This post is part two of a series on re-engaging your team amid Covid-19. Last week, we published a piece on the importance of building a culture of vulnerability on your team. If you haven't read it yet, we suggest you start there.
Radio Advisory: A special series on leadership amid crisis
A lot has changed over the course of the Covid-19 epidemic—and if you're a health care leader, what your organization and patients needed at the start of this crisis likely looks very different than what they need now. As a result, many leaders are looking for ways to re-engage their team as they navigate the continued uncertainty. One of the best ways to provide clarity is by defining a purpose that your team can use as an "anchor" amid all of the change.
How does defining purpose benefit your team?
Before we explore how your team can define and execute on their purpose, let's unpack why purpose can be such a powerful tool. When we talk with health care leaders, they highlight four key functions of purpose:
- Prioritization: We rarely take the time to audit our team’s tasks and shift our responsibilities to align with what’s most needed. When your team has a clear purpose, they can use it to define what shouldn't be on their plate—or what new tasks they need to take on.
- Stability: There is a lot of stress and uncertainty in the workplace right now, and your teammates may be feeling unsure about what the future holds. Giving your team a clear purpose can help ease anxieties and chart their next steps. And having an external goal to focus on can give your team a greater sense of meaning.
- Resilience: A clear and motivating purpose helps bolster personal and team resilience—something health care workers need now more than ever. Clearly defining what is within your team's control moment-to-moment can boost feelings of self-efficacy and give your team the energy they need to keep going.
- Innovation: When you create clarity around your team's responsibilities and available resources, team members can focus their attention on what they do know, rather than working in uncertainty. And once you provide clarity around team goals, you’ll create a space where innovation can happen.
How to define your team's purpose—and use it in practice
At its core, purpose defines who the team serves and the value it creates for them. A purpose differs from a mission or vision statement because it focuses on how the team can serve others, rather than what the team wants to do or achieve.
Here are three ways you can use purpose to re-engage your team:
1. Prioritize input from key stakeholders when defining your purpose
When defining your purpose, it's important to have an understanding of what your organization needs most from your team right now.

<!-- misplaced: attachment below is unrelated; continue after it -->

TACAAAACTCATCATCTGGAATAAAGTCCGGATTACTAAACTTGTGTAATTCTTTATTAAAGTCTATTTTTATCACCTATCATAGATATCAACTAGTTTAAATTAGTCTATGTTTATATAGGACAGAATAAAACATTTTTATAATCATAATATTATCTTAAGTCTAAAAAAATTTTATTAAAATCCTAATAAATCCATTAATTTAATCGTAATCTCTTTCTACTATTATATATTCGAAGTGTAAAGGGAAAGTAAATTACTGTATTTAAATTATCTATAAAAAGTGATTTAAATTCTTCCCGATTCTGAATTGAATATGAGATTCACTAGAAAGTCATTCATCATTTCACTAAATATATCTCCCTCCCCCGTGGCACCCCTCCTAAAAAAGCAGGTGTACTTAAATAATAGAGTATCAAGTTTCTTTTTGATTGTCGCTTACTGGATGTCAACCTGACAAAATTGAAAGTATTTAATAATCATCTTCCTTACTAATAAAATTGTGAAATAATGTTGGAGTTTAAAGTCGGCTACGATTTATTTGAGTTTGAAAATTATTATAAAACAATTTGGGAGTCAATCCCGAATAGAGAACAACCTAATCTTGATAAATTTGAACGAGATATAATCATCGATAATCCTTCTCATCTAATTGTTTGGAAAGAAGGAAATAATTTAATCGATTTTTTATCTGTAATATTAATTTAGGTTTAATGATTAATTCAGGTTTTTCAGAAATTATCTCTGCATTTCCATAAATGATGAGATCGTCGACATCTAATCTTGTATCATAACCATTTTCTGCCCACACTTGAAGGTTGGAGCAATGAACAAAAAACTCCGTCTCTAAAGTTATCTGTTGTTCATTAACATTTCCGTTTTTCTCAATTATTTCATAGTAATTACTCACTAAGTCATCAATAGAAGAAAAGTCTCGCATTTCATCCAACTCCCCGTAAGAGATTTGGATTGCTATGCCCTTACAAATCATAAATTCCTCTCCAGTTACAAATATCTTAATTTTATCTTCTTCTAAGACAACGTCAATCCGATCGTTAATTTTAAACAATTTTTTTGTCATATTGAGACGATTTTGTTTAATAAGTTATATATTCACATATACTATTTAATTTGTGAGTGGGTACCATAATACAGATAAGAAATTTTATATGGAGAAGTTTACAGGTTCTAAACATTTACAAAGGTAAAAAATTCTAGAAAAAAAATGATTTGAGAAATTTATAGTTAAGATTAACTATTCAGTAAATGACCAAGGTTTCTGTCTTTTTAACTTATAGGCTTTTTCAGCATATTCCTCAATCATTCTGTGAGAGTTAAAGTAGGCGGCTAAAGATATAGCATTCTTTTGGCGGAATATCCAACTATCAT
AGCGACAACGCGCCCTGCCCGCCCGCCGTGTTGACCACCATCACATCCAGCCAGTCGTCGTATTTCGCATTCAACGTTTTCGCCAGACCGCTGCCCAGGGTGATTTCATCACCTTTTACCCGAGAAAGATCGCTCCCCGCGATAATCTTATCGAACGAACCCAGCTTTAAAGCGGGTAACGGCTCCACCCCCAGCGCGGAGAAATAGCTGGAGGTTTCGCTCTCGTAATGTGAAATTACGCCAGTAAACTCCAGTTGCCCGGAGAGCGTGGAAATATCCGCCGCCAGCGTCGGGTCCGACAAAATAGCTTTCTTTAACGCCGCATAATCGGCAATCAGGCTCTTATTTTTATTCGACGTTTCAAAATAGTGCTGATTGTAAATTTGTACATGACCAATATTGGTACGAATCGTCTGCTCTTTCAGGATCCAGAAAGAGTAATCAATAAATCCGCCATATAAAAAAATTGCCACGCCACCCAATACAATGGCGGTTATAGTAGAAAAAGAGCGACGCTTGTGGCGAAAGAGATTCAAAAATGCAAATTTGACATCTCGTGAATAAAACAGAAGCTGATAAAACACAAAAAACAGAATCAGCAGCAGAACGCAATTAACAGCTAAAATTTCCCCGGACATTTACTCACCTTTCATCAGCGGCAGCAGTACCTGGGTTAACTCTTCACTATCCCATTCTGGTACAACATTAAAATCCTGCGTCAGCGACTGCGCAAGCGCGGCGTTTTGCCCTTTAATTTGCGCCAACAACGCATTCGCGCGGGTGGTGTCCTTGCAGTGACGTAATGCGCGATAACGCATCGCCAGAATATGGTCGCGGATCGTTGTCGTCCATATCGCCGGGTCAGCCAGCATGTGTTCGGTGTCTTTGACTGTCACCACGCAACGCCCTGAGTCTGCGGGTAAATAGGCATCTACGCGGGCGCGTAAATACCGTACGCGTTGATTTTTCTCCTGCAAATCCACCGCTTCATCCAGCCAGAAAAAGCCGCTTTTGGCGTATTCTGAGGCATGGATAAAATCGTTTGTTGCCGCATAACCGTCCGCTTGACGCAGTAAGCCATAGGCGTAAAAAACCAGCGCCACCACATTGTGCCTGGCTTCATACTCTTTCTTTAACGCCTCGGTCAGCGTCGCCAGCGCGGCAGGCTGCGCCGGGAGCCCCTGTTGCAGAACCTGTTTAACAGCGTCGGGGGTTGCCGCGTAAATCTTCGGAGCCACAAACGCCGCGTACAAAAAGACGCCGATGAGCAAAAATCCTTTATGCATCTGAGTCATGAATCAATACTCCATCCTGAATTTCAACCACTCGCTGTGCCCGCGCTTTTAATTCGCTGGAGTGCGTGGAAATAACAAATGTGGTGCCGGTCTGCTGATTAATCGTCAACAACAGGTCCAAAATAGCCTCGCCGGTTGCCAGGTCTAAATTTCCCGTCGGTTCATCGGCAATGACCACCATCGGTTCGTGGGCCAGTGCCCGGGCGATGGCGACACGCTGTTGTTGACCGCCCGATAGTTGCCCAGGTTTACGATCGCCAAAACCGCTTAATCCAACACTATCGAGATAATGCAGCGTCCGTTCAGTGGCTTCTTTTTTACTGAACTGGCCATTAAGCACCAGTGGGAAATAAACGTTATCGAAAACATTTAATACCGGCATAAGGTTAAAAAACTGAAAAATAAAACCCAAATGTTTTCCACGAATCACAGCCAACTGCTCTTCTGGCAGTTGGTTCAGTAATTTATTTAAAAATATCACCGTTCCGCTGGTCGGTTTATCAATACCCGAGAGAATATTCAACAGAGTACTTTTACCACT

To determine who you'll need input from, leaders can start by asking their team the following questions:
- What does our team do now? Align on a shared definition of your team's current responsibilities.
- Who do we serve, both internally and externally? Be clear about who you need to lock arms with and which partnerships your team will need to move forward. These will be the key stakeholders you'll want to reach out to.
- How do we contribute to our organization's purpose? This will help you determine if there are other non-traditional stakeholders you should touch base with.
Once you have a clear idea of who your key stakeholders are, ask them the following questions to isolate the impact of your product or service and the tasks they need your team to excel at:
- What do you appreciate about what we deliver?
- What do you find difficult and want us to do differently?
As you review their feedback, it might be helpful to ask your team the question, "What would the organization miss out on if we weren't here?" This information should be the core of your team's purpose. There's no perfect formula—focus on capturing your team's impact and value you create for others.
2. Ensure your team is focused on tasks that align with their purpose
Effective leaders remind their team of their purpose by keeping it visible and using as a tool to assess the tasks their team should focus on. To keep purpose front of mind, we suggest starting important meetings by restating the purpose or posting the statement in a location where it's easily seen. If there are certain members on your team who have trouble adhering to your new purpose statement, have a conversation with them to better understand why they may be having difficulty letting go of a responsibility or task.
Similarly, when your team is asked to take on a new responsibility, ask, "Does this task align with our purpose statement?" If not, check back in with the stakeholders you solicited input from to make sure everyone in the organization is aligned around the scope of your responsibilities and whether they should change.
3. Iterate on your purpose over time
Your purpose isn't permanent, and it should change as your stakeholders' needs do. It might be time to shift your purpose if your team is having difficulty getting initiatives off the ground—this indicates your team may not be adding value to your stakeholders.
It can also be helpful—perhaps now more than ever—to periodically check in with key stakeholders to see if their priorities have changed. Here are some questions you can ask to assess if your purpose still matches their needs:
- How are you feeling about the value my team is creating for you and your team?
- Are you getting what you need?
- How could we be delivering even more value to you?
As organizational priorities change, check in with your team to ask, "How are we contributing to the organization's overall purpose?" Covid-19 is a marathon, not a sprint, so it’s likely that your team’s purpose will evolve over time. Nonetheless, taking the time to align everyone around a shared goal will re-engage your team as we navigate the uncertain months ahead.